Goog line extension

I was excited to hear that Google maps had finally added Boston’s public transit system.  Now you can get directions around Boston for driving, walking, and public transit.  Of course, the MBTA website has been providing a trip planning service for some time.  So I figured I would compare the two services recommendations.  Too lazy to do anything particularly scientific, I asked both to tell me how to get from limeduck world headquarters (a secure undisclosed location in Central Square) to Modern Pastry in the North End at 8:30pm tomorrow.  The variance is shocking.

Another kind of Green Line Extension, seen at North Station

The defending champ, the MBTA Trip planner coughed up two suggestions:

  • Red line to Orange line to Haymarket in 23 minutes
  • Red line to Green line to Haymarket in 28 minutes

This pretty conclusively reinforced my preference for the Orange line to the Green, even if it means an extra stop on the Red.

The contender, Google Maps, brought four different routes, although two of them are essentially identical.

  • Red line to Green line to Haymarket in 19 minutes
  • Red line to Downtown Crossing, then walk the rest of the way in 22 minutes (duplicated with different Red line departures)
  • Red line to Green E line (at Symphony) to Haymarket in 37 minutes

Both sets of times include the walking time on each end.  I don’t know which of these plans is more accurate.  I have to believe that the MBTA should know the schedule better, but I also believe that Google might be reporting more realistic data.  Both systems agree that the Red line departing Central at 8:33 will arrive at Park Street at 8:39, but it all goes haywire after that, with a whopping nine minute difference in estimating the same trip, with Google saying it’s quicker to hoof it than to take either of MBTA’s Green or Orange legs.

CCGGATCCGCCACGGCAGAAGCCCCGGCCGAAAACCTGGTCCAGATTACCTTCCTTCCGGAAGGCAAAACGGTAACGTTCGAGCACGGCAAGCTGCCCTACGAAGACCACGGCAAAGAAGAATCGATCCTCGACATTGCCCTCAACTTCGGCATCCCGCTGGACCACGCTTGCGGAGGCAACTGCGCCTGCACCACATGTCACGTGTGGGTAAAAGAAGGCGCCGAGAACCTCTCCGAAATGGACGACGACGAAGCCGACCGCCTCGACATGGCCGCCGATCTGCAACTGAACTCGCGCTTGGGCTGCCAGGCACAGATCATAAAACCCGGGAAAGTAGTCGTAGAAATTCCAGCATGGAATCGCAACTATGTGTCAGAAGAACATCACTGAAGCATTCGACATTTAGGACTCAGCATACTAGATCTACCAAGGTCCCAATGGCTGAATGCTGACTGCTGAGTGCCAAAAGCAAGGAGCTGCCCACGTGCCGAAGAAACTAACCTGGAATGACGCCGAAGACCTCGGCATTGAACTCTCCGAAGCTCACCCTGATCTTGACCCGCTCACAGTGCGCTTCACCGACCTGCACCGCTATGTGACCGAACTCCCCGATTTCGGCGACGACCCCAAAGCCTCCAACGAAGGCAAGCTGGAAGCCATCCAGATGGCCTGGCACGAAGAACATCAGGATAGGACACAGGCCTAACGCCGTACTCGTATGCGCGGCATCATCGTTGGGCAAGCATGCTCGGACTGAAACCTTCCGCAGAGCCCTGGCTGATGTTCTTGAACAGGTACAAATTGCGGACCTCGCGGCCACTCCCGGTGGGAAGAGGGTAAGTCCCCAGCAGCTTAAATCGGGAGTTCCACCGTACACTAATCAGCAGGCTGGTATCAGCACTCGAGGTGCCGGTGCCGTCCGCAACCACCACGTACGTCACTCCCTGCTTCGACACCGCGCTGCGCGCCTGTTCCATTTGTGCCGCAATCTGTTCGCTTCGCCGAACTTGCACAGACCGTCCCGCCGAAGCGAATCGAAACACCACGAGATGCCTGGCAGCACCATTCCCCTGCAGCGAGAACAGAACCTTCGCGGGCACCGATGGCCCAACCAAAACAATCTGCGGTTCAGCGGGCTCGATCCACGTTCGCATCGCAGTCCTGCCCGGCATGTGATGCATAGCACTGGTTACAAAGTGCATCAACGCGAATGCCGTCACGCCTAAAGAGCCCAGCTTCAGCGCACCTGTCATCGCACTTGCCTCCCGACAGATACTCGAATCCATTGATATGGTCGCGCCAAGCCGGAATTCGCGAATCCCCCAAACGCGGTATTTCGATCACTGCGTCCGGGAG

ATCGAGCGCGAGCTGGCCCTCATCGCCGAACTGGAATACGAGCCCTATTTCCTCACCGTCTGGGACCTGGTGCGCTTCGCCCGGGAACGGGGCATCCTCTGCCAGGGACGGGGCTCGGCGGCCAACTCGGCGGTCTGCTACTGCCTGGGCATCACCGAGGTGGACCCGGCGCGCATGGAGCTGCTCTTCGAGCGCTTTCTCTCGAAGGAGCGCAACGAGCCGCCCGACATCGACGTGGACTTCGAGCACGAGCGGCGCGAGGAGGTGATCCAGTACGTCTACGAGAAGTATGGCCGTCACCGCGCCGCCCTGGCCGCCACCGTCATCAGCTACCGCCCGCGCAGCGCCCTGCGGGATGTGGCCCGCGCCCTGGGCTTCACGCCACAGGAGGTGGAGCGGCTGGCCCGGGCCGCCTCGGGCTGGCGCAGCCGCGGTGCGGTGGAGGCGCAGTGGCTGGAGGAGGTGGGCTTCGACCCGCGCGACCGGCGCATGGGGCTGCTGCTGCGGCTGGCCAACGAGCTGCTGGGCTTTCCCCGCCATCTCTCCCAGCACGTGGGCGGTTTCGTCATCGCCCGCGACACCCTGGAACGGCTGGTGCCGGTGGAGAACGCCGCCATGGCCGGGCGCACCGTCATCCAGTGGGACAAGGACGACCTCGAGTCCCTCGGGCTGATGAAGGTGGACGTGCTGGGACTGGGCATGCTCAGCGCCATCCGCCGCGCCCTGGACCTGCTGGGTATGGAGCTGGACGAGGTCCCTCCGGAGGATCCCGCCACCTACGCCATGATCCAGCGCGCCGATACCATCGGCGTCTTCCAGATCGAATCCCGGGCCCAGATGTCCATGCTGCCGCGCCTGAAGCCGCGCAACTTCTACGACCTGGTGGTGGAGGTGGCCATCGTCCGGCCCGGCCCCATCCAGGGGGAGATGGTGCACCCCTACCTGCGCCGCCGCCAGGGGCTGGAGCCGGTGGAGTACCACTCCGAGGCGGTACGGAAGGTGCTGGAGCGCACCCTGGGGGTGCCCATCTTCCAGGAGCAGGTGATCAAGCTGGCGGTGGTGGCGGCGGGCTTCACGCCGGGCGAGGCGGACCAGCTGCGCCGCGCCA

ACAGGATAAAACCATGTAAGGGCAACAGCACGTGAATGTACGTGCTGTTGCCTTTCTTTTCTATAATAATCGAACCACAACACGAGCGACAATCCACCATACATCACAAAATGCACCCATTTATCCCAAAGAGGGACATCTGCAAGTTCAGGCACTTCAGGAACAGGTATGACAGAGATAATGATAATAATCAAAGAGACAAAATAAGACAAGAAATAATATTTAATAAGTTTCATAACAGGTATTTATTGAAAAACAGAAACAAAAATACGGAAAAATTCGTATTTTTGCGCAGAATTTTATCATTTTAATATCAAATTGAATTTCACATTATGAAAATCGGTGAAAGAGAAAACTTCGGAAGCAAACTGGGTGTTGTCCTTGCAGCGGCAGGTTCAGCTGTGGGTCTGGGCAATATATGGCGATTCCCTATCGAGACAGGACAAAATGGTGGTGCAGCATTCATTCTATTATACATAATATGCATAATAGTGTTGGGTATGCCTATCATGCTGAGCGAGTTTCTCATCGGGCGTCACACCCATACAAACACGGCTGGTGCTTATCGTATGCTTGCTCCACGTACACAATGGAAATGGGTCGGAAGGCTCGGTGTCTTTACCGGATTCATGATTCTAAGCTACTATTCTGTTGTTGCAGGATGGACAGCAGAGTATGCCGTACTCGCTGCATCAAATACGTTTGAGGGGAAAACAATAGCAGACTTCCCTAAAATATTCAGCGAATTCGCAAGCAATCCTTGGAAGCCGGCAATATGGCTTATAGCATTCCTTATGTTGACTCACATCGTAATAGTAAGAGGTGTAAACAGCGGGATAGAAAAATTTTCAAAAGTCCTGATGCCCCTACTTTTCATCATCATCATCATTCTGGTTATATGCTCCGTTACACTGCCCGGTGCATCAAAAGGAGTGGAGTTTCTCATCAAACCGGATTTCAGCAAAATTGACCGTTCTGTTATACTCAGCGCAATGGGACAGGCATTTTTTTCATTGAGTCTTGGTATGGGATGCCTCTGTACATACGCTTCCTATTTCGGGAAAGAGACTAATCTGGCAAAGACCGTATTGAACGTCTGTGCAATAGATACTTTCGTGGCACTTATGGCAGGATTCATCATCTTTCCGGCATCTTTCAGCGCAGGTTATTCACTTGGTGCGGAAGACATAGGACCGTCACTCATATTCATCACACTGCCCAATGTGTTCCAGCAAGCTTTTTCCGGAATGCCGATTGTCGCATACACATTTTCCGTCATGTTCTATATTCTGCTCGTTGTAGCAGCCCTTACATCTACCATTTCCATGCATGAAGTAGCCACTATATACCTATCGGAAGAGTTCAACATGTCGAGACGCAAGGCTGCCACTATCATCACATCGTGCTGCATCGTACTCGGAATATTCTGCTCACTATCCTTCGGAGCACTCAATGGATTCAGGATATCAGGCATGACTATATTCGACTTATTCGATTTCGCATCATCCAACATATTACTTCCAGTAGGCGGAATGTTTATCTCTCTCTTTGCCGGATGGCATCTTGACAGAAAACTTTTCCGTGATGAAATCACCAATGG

I checked, the Orange line does show up in some Google routes at different times, but it looks like it doesn’t arrive very often, which might skew things.  Google’s last suggestion is so off the wall that it makes me doubt the whole system – take the #1 bus down Mass ave past the B C & D Green line station at Hynes and the Orange line station at Mass Ave to get on the E branch of the Green line at Symphony??  Feh.

Poor Google, has Boston’s beany maze bested your mapping mojo?

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4 comments

  1. Fabien Viger

    FYI: The last trip returned by Google is the diversity trip — it tries to find a trip that doesn’t use the vehicle types listed on the previous trips (here for instance, it avoids subways).

  2. David

    Thanks for the tip! The Diversity Trip – I like the sound of that. I’m not sure I like the route, but I like the idea. More geek points for Google, but I think their coding of the different types of MBTA routes might be a little off. The Green line goes underground downtown so the distinction is not that useful on this particular trip example.

  3. Avery

    In NYC, I’m all about Lord Google’s transit directions. In Boston… well, after a few tries using their driving directions I started polling my friends to see if they thought Google knew it’s way around Boston, with the results being not so favorable. So I’m not surprised to hear that their MBTA directions might be weak.

  4. Paul

    Hey David. Thanks for the post and glad I found you. I’ve been waiting for GOOG to clue into the MBTA after focusing their public transit coverage mostly on cities without and public transit. Do you know of any GOOG Map ups of the proposed Green Line Extension, by any chance?

    Paul (bloggingbelmont.com)

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